Presentation on theme: "Most mammals are polygynous Males contribute comparatively little parental care Males are typically larger than females Males typically have more ‘weapons’"— Presentation transcript:
Most mammals are polygynous Males contribute comparatively little parental care Males are typically larger than females Males typically have more ‘weapons’ than females Most birds are monogamous Males and females contribute relatively equally to parental care Males and females are the same size and color But in polygynous bird species, males (like male mammals) contribute relatively little parental care They are also usually more brightly colored and ornamented than females Why?
Why, in most mammalian species, are males larger than females and why do males have more ‘weapons’? Why are males more brightly colored and ornamented than females in some species but not others? Why is sexual dimorphism usually greater in polygynous species than in monogamous species?
: Sexual selection: Selection favoring traits that give certain individuals an advantage over others in obtaining mates Intra-sexual selection favors traits that affect the ability of members of the same sex to compete with each other for mates (usually concerns male- male competition) Inter-sexual selection favors traits that attract members of the opposite sex (usually concerns female choice of males)
Physiological differences between males and females in reproduction Males have greater reproductive potential, provide less parental care Males compete more for females than vice versa Males are relatively unselective in mating, whereas females are more choosy Evolution of traits in males (size, color, song) that enhance competitive ability or signal condition, resources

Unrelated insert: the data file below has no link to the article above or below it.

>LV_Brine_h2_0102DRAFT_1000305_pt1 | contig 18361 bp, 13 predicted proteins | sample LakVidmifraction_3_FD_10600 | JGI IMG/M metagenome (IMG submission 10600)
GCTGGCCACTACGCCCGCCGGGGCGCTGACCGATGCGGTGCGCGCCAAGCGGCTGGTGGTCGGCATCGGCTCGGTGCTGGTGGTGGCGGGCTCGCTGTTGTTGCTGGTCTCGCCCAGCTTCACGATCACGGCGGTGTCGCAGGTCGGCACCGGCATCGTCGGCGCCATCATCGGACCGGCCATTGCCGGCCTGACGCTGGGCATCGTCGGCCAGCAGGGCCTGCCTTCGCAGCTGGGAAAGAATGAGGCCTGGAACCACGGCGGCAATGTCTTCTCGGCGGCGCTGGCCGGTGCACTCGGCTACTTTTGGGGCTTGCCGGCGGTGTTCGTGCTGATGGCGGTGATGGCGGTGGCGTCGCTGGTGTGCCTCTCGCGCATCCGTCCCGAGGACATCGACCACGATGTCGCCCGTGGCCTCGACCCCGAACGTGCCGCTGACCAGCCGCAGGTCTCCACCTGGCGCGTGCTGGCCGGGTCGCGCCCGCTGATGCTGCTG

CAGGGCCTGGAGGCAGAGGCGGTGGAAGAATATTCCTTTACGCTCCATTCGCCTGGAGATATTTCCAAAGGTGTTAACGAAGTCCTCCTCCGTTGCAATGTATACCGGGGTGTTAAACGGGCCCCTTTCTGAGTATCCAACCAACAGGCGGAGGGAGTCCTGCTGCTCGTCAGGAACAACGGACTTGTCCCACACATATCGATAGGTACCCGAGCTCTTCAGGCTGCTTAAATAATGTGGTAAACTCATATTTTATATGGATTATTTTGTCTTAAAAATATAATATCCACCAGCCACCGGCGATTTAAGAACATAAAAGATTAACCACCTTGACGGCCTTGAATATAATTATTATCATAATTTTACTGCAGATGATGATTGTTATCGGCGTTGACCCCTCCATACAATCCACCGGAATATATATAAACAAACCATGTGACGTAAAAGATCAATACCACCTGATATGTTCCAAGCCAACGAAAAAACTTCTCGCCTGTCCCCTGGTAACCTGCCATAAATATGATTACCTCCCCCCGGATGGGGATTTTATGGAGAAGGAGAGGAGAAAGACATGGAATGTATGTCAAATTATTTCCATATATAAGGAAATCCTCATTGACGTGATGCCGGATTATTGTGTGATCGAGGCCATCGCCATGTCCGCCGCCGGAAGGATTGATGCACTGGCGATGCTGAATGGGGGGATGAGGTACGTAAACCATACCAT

Parental effort Mating effort Males Females Mating system Intensity of sexual selection MonogamousPolygynous Weak Strong Reproductive effort = parental effort + mating effort
Males freed from parental careMales’ parental care essential Intense competition for mates Less intense mate competition Strong sexual selection Weaker sexual selection Pronounced sexual dimorphism Less pronounced sexual dimorphism Constraints (ecological, social, physiological)
Male-male competition in elephant seals 8 males fertilized 348 females (1:43.5) Breeding season 3 months long, favoring male endurance Males lose 34-41% of body mass
Females: # of mates Males: # of mates Reproductive skew in satin bowerbirds
In species in which mating is monopolized by the biggest, strongest males, subordinate males must try to adopt alternative mating strategies One widespread strategy: ‘sneaky’ mating
a temporary pair bond between a male and a sexually receptive female characterized by close spatial proximity and mate-guarding usually, but not always, involves the alpha male Baboon sexual consortships
Sexual consortships are unstable and transient: marked by close spatial proximity last from several hours to several days Males who cannot compete with more dominant individuals try to take advantage of temporary separations between the consort pair to mate ‘sneakily’.
Female copulation call Male grunt During consortship: Test: Female’s call + consort male’s grunt Control 1: Female’s call + another dominant male’s grunt As soon as possible after consortship ends (the female is now consorting with a different male): Control 2: Female’s call + consort male’s grunt Prediction: Males will respond strongly in the test condition, weakly in the two control conditions 20 m
# looks toward speaker Male speaker Female speaker During consort Other male After consort Test Control 1 Control 2 Crockford et al. 2007, Anim. Behav. N = 9 subjects % approach speaker